Fine actors can’t save ‘Cyrus’

There are good movies, bad movies, and movies in between.

“Cyrus,” the latest from Fox Searchlight Pictures, transcends these categories. This movie could qualify as a vile form of psychological torture.

“Cyrus” is currently in selected theaters and is one of those rare films that has absolutely nothing to recommend.

The acting is flat, the dialogue is bland, the cinematography is amateurish, and the plot moves so slowly that the first five minutes of the movie feels like an hour.

The basic plot concept is brilliantly dark. John (John C. Reilly) meets the woman of his dreams at a party that his ex-wife, Jamie (Catherine Keener) forces him to go to.

John and Molly (Marissa Tomei) hit it off and start dating. All goes well until John meets Molly’s adult son, Cyrus (Jonah Hill).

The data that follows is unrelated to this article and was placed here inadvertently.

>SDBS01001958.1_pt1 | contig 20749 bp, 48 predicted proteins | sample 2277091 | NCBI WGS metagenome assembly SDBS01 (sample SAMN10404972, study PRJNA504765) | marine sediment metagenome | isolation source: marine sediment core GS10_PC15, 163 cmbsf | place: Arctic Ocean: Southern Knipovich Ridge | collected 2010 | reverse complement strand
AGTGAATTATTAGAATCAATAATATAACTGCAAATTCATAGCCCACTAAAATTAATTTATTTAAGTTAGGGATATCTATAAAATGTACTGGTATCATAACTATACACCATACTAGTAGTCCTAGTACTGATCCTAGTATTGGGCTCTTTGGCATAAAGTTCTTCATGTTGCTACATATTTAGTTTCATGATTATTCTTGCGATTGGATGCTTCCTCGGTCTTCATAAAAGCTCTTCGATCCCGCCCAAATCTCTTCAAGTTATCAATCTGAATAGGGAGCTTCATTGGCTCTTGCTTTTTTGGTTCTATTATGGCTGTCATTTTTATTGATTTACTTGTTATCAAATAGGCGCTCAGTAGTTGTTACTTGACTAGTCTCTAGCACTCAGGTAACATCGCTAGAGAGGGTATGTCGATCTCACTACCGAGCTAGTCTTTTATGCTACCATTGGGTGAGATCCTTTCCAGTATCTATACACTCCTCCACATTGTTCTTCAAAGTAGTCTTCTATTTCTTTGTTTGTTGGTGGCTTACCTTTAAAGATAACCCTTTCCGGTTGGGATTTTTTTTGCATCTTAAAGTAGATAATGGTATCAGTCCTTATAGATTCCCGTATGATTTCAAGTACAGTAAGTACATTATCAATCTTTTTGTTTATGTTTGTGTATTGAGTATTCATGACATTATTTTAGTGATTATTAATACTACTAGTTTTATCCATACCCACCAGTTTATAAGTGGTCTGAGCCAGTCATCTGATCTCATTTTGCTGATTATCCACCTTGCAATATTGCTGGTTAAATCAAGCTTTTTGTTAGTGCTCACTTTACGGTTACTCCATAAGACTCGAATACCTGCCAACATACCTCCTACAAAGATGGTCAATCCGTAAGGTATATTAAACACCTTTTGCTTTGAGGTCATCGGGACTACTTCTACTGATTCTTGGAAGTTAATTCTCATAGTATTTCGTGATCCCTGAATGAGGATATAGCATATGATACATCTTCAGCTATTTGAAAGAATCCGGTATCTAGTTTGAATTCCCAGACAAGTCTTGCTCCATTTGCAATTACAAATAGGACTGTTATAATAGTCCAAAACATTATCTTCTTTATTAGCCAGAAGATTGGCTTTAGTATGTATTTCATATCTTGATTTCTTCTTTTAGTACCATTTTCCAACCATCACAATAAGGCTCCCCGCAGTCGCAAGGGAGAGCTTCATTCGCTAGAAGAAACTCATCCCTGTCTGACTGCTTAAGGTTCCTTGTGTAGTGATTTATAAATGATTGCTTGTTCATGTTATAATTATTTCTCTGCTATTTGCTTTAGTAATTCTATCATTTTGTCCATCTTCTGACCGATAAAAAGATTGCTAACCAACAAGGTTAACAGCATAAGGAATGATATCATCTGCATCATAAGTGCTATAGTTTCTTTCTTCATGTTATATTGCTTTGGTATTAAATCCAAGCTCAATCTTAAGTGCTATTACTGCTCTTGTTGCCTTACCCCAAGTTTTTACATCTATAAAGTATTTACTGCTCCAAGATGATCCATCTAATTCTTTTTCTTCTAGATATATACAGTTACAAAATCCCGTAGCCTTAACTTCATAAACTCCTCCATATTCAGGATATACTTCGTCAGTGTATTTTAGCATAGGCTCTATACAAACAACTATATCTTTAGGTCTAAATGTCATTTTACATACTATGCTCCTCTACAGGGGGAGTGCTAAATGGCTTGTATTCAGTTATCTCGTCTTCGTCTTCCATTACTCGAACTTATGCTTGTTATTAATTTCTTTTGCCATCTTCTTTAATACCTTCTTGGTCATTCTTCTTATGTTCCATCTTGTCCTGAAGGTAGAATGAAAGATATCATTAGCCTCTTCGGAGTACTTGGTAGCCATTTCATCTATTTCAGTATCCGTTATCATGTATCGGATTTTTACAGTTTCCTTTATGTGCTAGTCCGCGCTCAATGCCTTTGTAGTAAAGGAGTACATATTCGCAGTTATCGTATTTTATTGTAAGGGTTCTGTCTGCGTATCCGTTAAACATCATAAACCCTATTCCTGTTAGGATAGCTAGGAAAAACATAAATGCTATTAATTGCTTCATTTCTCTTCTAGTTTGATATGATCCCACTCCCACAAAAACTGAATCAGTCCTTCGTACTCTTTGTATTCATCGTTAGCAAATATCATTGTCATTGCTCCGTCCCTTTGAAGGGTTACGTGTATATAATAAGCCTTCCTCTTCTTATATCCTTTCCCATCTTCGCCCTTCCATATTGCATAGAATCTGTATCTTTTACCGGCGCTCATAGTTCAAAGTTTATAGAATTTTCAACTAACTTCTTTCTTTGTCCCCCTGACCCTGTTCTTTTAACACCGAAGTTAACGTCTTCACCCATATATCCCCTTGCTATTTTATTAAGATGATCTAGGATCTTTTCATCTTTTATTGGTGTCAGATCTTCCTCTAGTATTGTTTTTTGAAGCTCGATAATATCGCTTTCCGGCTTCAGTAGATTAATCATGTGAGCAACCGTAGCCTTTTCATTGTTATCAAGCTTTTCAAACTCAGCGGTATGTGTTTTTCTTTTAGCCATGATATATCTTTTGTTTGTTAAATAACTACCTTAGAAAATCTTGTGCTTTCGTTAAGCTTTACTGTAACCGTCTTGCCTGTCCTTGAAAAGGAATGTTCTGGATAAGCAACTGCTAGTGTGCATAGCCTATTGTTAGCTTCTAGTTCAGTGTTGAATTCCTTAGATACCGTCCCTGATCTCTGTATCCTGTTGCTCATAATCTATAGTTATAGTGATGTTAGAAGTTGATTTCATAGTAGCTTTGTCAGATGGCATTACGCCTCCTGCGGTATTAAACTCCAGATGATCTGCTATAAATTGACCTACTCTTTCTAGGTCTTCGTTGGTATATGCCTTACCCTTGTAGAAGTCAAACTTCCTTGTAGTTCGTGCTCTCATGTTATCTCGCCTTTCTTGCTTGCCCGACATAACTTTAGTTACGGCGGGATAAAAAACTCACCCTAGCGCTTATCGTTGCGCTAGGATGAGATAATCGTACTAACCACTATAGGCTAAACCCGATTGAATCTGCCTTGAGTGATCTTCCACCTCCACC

The problem lies in the fact that Cyrus and Molly have an unusually close relationship.

As John and Molly grow closer, Cyrus is revealed to be manipulative, cruel, selfish, and determined to make sure the little world he and his mother share stays exclusive.

A good idea like this deserved a better chance. The writers failed to take advantage of the many opportunities for macabre humor.

There are only a couple of good comedic lines in the whole movie, and most of what little humor there is comes from Reilly’s gift for subtle facial expressions.

To make matters worse, none of the actors give their best in this one, though Reilly and Keener try.

Hill struggles to achieve a creepy vibe but comes off as a pathetic loser.

As far as cinematography is concerned, the director looks to have tried for an “indie” feel, but it winds up looking incompetent and confusing.

The film often looks like a group of kids got their hands on professional equipment and made a home video.

All in all, “Cyrus” suffers from a case of good concept gone horribly wrong. The few humorous moments aren’t nearly enough to outweigh the headache-inducing awfulness of the rest of the film.

“Cyrus” is a bad film. Plain and simple. Avoid this one at all costs, folks.

Rating: F-

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